Monday, January 7, 2013

Lost in machine translation

I found the above brain bomb just two clicks from the Drudge Report. Could it be purposeful on the part of that innuendo-slinging cyber-Winchell, busy fomenting post-Newtown "blood of tyrants" fears that the government is about to disarm the civilian population, to lead me almost directly to an image of a cute suburban grade schooler wearing a bunny suit, a gas mask, and several extra candy bar ammo clips to feed his assault rifle? Leave it to the gomi-no-gnomes of some fifth floor Tokyo action figure atelier to show us the what the Zeigeist really wants as the next step in the evolution of American insanity: arm the grade schoolers with really cute SWAT gear so they can defend themselves!

The network architecture was simple. Drudge featured an image of an action figure of the President, as one his baiting caricatures of the day. That led to this, which in turn led to this:

[Machine translation: "Proficient president, a Japanese winter."]

The little redhead kid's face appeared below picnic Prez as a thumbnail. Not sure why I clicked it, but I did, and got the rest of the story. "Let's Go Baby!" were the only words I could read on the Japanese-language page (not counting the red text indicating the item was 20% off for New Year's). The machine gave me its version of the rest:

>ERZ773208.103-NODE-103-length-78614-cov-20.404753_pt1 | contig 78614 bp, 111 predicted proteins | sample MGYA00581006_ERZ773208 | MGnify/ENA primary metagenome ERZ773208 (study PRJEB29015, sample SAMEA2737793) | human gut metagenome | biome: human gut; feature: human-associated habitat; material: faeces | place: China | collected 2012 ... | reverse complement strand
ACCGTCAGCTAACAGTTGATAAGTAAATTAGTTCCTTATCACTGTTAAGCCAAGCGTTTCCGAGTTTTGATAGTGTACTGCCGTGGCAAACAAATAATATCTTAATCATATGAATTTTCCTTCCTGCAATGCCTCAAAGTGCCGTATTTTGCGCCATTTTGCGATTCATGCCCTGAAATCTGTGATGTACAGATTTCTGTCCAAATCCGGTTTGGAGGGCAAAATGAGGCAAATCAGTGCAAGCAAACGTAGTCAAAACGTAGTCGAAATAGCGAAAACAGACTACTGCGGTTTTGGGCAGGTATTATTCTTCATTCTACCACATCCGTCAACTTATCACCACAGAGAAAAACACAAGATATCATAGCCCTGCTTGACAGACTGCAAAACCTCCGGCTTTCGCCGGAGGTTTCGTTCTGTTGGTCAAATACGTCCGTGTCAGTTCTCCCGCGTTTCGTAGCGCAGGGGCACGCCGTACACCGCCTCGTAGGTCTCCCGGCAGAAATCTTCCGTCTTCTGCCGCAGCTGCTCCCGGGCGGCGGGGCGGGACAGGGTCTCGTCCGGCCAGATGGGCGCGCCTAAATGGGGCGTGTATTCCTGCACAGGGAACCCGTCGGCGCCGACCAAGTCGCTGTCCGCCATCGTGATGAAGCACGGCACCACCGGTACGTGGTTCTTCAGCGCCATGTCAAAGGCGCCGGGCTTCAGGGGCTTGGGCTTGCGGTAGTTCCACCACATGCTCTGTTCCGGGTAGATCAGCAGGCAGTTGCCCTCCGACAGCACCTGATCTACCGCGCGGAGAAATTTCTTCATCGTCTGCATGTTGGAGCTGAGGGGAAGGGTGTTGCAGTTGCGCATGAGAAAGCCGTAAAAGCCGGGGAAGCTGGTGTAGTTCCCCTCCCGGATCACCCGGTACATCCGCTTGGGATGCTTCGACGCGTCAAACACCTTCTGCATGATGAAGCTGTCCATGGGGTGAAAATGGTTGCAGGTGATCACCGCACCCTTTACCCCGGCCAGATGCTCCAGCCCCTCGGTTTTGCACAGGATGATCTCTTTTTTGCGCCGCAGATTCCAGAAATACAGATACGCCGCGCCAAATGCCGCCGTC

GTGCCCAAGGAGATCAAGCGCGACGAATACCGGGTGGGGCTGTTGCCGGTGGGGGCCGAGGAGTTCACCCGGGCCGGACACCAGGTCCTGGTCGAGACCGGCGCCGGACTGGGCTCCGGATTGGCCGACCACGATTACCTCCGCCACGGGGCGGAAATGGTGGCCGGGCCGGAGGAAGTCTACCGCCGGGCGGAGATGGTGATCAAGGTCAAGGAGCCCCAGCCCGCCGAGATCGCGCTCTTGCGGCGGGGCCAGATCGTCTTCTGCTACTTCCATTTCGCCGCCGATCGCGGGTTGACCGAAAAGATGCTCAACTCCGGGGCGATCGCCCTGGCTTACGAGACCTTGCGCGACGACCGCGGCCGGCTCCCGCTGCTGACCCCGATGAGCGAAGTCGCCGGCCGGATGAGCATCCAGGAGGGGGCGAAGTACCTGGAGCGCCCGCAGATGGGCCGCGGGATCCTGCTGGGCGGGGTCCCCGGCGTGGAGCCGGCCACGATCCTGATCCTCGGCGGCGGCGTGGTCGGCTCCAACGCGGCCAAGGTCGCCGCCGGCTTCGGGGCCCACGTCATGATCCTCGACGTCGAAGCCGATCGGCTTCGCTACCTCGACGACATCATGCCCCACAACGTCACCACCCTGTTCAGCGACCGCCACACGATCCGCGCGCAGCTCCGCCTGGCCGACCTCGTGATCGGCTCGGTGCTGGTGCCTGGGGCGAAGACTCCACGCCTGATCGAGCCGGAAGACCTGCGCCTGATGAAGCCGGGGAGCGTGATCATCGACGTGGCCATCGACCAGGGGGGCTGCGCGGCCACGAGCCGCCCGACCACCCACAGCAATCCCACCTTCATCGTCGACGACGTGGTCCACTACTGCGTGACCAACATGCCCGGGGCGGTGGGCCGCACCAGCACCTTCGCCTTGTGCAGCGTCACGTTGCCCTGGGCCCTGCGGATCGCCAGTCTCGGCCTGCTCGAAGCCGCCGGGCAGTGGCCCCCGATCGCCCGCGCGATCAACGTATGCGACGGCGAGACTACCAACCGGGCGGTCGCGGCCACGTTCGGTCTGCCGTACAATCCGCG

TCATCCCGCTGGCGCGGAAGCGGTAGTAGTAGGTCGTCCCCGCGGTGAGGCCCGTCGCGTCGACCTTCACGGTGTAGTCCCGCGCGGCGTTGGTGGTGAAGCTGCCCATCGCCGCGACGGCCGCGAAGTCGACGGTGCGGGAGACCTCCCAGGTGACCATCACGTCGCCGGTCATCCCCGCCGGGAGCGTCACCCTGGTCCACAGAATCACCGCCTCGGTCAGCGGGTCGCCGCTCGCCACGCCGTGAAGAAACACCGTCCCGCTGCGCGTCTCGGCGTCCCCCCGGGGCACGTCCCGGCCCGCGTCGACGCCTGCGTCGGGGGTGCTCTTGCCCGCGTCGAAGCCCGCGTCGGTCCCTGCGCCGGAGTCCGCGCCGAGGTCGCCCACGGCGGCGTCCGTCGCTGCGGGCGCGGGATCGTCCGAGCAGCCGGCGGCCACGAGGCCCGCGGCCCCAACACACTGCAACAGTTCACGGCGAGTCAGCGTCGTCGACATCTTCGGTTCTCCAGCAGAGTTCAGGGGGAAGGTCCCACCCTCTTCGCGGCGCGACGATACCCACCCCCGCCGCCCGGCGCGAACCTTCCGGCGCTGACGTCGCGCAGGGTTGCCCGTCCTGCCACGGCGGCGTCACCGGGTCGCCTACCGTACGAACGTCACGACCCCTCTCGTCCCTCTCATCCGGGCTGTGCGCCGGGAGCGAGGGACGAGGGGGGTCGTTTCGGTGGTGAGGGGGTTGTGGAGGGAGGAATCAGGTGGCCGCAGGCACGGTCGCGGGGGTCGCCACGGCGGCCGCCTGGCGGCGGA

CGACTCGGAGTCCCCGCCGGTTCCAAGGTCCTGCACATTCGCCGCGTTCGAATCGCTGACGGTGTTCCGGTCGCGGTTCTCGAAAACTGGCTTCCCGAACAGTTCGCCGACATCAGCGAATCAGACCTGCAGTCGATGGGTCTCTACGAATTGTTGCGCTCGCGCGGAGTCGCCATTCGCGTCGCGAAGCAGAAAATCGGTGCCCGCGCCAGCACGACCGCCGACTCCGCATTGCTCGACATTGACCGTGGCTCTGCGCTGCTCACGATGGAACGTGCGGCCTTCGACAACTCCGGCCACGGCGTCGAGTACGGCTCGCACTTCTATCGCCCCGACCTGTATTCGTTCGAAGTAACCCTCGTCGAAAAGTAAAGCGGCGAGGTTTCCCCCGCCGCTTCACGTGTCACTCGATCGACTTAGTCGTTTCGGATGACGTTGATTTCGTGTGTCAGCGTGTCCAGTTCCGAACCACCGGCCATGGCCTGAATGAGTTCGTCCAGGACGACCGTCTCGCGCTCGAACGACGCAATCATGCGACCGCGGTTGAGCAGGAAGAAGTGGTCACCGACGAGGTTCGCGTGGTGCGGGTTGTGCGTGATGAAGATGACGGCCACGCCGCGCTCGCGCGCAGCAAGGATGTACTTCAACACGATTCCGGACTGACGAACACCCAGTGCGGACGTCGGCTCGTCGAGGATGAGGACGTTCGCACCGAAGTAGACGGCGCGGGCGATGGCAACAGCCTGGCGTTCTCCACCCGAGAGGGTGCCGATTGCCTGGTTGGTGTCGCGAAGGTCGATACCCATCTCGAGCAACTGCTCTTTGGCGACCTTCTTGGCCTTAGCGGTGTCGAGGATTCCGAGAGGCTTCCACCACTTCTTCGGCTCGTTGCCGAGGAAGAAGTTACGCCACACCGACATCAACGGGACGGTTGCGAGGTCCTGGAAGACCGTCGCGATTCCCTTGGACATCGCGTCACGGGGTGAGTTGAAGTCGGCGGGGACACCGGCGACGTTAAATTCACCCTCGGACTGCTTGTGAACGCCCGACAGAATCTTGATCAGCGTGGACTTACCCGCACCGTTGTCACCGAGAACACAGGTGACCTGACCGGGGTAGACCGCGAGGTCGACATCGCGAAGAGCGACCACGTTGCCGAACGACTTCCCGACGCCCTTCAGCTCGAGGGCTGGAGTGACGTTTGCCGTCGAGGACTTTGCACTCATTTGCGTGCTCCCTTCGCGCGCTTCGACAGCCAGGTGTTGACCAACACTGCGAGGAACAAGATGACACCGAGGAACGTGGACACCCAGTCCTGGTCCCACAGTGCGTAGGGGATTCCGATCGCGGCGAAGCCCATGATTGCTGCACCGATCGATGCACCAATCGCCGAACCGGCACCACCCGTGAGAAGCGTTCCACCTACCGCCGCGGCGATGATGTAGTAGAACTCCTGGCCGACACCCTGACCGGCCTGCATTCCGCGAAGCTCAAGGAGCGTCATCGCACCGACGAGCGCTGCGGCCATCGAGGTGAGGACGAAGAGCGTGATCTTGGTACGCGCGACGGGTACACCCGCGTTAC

New World box "Go Baby" series "baby wearing a costume ..." was the theme!

Body that is 15 centimeters in height to be able to display along with the 1/6 figure is very cute!

While wearing a costume modeled after a rabbit fluffy, this time hard core style equipped with heavy machine guns and gas masks!

Also accessories such as anti-noise earphones and Tactical vest, gem of attention to detail that sticks!

I guess that suffices for what, but it barely scratches the surface of why. The action figure boutiques of Tokyo and Hong Kong have always been curious barometers of network culture's memetic undercurrents. They have a genius for uncovering lost Bronsons ready to be revived in a form that can stand on top of your television. After 9/11 they engaged in an almost real-time conversion of grainy photos of secret operatives on the ground in Spin Boldak hunting for Gandalf into the ultimate 1/6-scale adventure team. Perhaps now they are actually anticipating the newest additions to our semiotic pantheon before they exist in any other form.

Or perhaps the artist behind this strange figure has, knowingly or subconsciously, tapped into some archetypal truth we don't ourselves perceive, encoding one of the seminal paradoxes of our identity: our romance of infantilized violence as one of the faces of freedom. Or maybe this kid isn't old enough to sing "I don't like Mondays."

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